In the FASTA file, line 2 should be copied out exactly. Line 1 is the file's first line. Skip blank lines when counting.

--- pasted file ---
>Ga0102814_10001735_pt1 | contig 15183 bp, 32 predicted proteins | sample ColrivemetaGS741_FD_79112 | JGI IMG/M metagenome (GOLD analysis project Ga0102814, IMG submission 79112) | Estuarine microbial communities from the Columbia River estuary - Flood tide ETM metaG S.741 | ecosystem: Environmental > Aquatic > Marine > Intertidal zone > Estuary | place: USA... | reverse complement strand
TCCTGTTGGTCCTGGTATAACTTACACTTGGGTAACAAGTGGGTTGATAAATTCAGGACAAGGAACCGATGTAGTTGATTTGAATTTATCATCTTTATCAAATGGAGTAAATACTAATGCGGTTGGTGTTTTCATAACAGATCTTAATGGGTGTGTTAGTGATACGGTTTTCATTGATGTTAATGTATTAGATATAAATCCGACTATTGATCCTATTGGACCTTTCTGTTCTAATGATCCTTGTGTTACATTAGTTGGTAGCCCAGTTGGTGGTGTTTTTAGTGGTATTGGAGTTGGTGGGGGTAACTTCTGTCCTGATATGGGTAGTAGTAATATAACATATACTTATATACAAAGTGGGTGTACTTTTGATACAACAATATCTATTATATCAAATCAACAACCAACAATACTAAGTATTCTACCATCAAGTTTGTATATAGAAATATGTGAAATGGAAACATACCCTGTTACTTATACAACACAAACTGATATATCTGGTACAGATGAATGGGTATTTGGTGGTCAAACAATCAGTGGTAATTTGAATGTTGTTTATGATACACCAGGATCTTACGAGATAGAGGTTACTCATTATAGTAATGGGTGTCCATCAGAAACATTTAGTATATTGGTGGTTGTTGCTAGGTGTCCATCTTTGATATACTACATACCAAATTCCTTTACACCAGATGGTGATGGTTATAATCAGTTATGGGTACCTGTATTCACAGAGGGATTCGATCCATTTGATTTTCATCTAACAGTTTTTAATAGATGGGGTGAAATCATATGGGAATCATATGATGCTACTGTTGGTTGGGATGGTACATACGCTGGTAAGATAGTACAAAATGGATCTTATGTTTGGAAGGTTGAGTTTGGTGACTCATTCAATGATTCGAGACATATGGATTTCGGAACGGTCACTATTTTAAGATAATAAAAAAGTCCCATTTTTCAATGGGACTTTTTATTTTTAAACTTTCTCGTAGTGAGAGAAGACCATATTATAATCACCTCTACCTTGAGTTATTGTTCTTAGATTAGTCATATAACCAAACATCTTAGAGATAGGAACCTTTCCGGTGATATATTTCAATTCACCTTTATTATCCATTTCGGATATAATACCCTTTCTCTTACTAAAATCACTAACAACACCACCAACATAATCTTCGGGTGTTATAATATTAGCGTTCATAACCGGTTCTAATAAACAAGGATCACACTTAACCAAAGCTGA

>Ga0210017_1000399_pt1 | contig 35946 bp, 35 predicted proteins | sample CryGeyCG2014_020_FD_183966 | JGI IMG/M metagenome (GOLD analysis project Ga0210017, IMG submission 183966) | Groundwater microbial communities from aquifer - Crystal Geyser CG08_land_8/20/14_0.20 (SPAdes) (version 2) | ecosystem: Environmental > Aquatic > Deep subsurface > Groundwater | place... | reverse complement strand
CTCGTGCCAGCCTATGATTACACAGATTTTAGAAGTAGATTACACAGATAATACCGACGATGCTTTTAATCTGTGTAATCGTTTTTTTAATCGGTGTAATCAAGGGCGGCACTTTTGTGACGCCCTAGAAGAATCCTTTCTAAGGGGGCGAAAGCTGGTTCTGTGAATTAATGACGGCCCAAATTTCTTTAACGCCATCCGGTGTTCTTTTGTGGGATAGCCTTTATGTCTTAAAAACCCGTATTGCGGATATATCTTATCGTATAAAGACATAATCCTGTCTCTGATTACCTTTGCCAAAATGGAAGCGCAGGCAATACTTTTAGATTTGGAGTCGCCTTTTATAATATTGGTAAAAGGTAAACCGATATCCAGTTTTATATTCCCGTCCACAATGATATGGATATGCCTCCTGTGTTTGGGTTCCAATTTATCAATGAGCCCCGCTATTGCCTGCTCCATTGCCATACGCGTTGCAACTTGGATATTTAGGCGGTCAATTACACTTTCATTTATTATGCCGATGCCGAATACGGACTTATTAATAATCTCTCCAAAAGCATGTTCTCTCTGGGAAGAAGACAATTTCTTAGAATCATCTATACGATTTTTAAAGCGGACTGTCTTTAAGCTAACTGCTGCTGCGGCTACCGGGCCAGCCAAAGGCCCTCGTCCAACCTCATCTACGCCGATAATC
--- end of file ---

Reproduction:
TCCTGTTGGTCCTGGTATAACTTACACTTGGGTAACAAGTGGGTTGATAAATTCAGGACAAGGAACCGATGTAGTTGATTTGAATTTATCATCTTTATCAAATGGAGTAAATACTAATGCGGTTGGTGTTTTCATAACAGATCTTAATGGGTGTGTTAGTGATACGGTTTTCATTGATGTTAATGTATTAGATATAAATCCGACTATTGATCCTATTGGACCTTTCTGTTCTAATGATCCTTGTGTTACATTAGTTGGTAGCCCAGTTGGTGGTGTTTTTAGTGGTATTGGAGTTGGTGGGGGTAACTTCTGTCCTGATATGGGTAGTAGTAATATAACATATACTTATATACAAAGTGGGTGTACTTTTGATACAACAATATCTATTATATCAAATCAACAACCAACAATACTAAGTATTCTACCATCAAGTTTGTATATAGAAATATGTGAAATGGAAACATACCCTGTTACTTATACAACACAAACTGATATATCTGGTACAGATGAATGGGTATTTGGTGGTCAAACAATCAGTGGTAATTTGAATGTTGTTTATGATACACCAGGATCTTACGAGATAGAGGTTACTCATTATAGTAATGGGTGTCCATCAGAAACATTTAGTATATTGGTGGTTGTTGCTAGGTGTCCATCTTTGATATACTACATACCAAATTCCTTTACACCAGATGGTGATGGTTATAATCAGTTATGGGTACCTGTATTCACAGAGGGATTCGATCCATTTGATTTTCATCTAACAGTTTTTAATAGATGGGGTGAAATCATATGGGAATCATATGATGCTACTGTTGGTTGGGATGGTACATACGCTGGTAAGATAGTACAAAATGGATCTTATGTTTGGAAGGTTGAGTTTGGTGACTCATTCAATGATTCGAGACATATGGATTTCGGAACGGTCACTATTTTAAGATAATAAAAAAGTCCCATTTTTCAATGGGACTTTTTATTTTTAAACTTTCTCGTAGTGAGAGAAGACCATATTATAATCACCTCTACCTTGAGTTATTGTTCTTAGATTAGTCATATAACCAAACATCTTAGAGATAGGAACCTTTCCGGTGATATATTTCAATTCACCTTTATTATCCATTTCGGATATAATACCCTTTCTCTTACTAAAATCACTAACAACACCACCAACATAATCTTCGGGTGTTATAATATTAGCGTTCATAACCGGTTCTAATAAACAAGGATCACACTTAACCAAAGCTGA